When the fight–freeze–flight response is triggered, the body is flooded with neurotransmitters, which prepare you to survive the attack by fighting, freezing or running. These neurotransmitters increase heart rate, respiration, and perspiration. The blood flows away from the surface of the body (creating cold hands and feet) as a survival mechanism if you are cut.
The part of the brain that engages in higher-level thinking, known as the prefrontal cortex, closes down so that you are operating on instinct, or the reptilian brain, which drives your most practiced or ingrained behavior patterns, whether or not they are effective responses in your environment.
The point is that in many cases, executives who are experienced as abrasive or bullies are exhibiting a defensive response to a real or imagined threat. That threat being poor or less than excellent results which threatens their self-esteem.
Rather than calling them names, perhaps understanding what drives them is in order. We need people in the workplace, and in society in general, with a high drive for being the best, being right, achieving great things and serving others.
It may appear strange that someone who is committed to serving others would exhibit abrasive or bullying behavior. I have known non-profit executives who were so committed to serving their clients that they were abrasive and disrespectful to their staff when they perceived them as not committed enough.
Executives (and people in general) who are not skilled at managing their fight-freeze-flight response show up as annoying, abrasive, disrespectful or bullying. Conflict avoidant executives show up as lacking confidence or as dishonest.
The issue of abrasiveness is not a problem; It is a polarity which can also be thought of as a paradox or dilemma.
My first leadership mentor, Rick Kinyon, told me that success as a leader requires that you be aware of contradictory demands in the environment, satisfy them all and maintain your sanity. Below are some examples of contradictory messages, or polarities, that exist in all business and organizations:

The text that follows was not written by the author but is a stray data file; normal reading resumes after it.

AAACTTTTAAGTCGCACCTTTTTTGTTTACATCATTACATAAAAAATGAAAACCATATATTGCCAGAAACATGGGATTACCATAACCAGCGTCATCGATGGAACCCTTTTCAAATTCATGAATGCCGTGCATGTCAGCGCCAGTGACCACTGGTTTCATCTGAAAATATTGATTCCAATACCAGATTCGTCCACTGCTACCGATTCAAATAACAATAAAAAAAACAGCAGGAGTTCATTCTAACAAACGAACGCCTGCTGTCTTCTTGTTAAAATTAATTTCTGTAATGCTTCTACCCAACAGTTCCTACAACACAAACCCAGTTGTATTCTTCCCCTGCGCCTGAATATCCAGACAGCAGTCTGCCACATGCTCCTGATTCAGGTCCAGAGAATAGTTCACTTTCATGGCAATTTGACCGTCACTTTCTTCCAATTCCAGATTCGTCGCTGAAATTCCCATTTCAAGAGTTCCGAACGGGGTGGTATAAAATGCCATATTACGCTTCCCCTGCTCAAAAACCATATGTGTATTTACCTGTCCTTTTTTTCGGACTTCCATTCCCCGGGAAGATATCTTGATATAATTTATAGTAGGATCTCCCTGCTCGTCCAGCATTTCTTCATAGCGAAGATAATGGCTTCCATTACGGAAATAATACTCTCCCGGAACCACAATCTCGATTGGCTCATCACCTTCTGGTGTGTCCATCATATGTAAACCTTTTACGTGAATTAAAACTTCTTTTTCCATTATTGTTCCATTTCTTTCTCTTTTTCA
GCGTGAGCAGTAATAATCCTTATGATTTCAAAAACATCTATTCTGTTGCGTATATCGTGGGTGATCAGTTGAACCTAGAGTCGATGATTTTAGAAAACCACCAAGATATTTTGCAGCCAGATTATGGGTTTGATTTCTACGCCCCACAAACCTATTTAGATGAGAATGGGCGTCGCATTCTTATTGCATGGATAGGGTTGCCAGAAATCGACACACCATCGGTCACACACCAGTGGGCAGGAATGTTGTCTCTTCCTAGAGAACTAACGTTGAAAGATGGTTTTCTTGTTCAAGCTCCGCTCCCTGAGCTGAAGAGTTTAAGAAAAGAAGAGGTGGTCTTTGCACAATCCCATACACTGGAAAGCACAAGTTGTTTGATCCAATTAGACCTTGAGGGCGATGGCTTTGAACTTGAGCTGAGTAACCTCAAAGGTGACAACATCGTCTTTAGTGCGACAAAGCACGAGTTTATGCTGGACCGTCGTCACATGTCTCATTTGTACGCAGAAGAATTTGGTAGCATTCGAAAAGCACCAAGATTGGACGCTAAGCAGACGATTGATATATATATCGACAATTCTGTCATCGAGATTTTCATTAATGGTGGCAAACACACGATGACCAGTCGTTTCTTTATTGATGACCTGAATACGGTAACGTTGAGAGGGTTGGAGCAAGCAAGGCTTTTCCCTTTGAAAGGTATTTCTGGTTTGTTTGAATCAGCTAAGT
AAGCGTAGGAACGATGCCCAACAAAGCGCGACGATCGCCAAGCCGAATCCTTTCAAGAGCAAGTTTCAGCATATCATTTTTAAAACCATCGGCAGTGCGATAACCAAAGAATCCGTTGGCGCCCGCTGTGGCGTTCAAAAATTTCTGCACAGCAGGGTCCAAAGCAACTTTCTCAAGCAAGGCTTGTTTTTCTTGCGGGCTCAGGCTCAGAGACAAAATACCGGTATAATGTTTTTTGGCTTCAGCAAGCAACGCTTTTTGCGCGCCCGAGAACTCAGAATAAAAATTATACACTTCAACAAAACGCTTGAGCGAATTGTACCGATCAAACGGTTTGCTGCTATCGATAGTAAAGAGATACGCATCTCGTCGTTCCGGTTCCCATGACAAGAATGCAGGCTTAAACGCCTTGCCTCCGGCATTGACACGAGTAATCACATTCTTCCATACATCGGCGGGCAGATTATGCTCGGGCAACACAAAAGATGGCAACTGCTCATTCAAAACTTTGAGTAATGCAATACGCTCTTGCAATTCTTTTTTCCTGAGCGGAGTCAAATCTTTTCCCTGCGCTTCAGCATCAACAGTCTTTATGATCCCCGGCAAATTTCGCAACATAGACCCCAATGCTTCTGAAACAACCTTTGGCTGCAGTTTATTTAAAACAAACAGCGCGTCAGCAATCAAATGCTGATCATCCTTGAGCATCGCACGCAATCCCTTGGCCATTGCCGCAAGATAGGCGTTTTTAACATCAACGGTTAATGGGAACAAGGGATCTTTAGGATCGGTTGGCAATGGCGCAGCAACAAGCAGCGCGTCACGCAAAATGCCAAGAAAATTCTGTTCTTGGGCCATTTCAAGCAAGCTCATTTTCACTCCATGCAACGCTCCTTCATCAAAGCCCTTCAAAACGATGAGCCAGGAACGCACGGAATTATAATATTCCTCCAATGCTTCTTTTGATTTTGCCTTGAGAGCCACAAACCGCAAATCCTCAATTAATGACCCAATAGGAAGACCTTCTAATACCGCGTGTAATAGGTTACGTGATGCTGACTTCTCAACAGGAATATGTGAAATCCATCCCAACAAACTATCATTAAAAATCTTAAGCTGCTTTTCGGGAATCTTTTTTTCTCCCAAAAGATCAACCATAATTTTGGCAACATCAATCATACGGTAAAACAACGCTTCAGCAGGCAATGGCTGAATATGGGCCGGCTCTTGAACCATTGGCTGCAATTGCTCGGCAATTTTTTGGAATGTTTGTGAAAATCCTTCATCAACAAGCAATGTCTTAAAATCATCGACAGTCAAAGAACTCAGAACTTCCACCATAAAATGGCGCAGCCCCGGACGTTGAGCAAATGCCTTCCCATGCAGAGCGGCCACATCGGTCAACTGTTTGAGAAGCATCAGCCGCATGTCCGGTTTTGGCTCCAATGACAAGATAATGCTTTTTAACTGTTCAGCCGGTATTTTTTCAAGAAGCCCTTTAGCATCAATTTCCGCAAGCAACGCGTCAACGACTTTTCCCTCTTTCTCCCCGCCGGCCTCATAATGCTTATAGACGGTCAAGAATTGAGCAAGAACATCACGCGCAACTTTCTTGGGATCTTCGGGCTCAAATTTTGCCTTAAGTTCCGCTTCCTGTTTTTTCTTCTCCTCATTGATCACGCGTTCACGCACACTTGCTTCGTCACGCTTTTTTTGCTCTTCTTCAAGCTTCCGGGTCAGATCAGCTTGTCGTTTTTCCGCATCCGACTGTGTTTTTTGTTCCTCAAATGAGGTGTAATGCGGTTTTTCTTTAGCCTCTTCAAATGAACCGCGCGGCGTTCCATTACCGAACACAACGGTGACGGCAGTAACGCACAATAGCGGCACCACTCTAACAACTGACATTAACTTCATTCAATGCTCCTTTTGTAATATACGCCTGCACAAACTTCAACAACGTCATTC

- Centralized – Decentralized
- Directive – Empowered
- Reduce Cost – Improve Quality
- Serve the organization – Take care of yourself
For success, you have to address both, often cyclically.
Driving results, getting the right people on the team, addressing performance issues and holding people accountable are on one side of the polarity. Treating people with respect and compassion, having humility and the intention to protect people who can’t protect themselves are on the other. Both must be addressed. Doing only one creates negative results.
Highly driven leaders, or workplace warriors as I like to call them, take their teams and organizations to a higher level of success than most people can imagine. This means having high expectations, driving for success and holding people accountable, relentlessly. It also means creating the conditions where everyone can grow and improve. Rather than being quick to name call someone for certain types of behavior, maybe it’s time to look beyond the surface and see what is really going on. Maybe it is actually a workplace warrior doing his or her job.
Written by Jordan Goldrich. Have you read?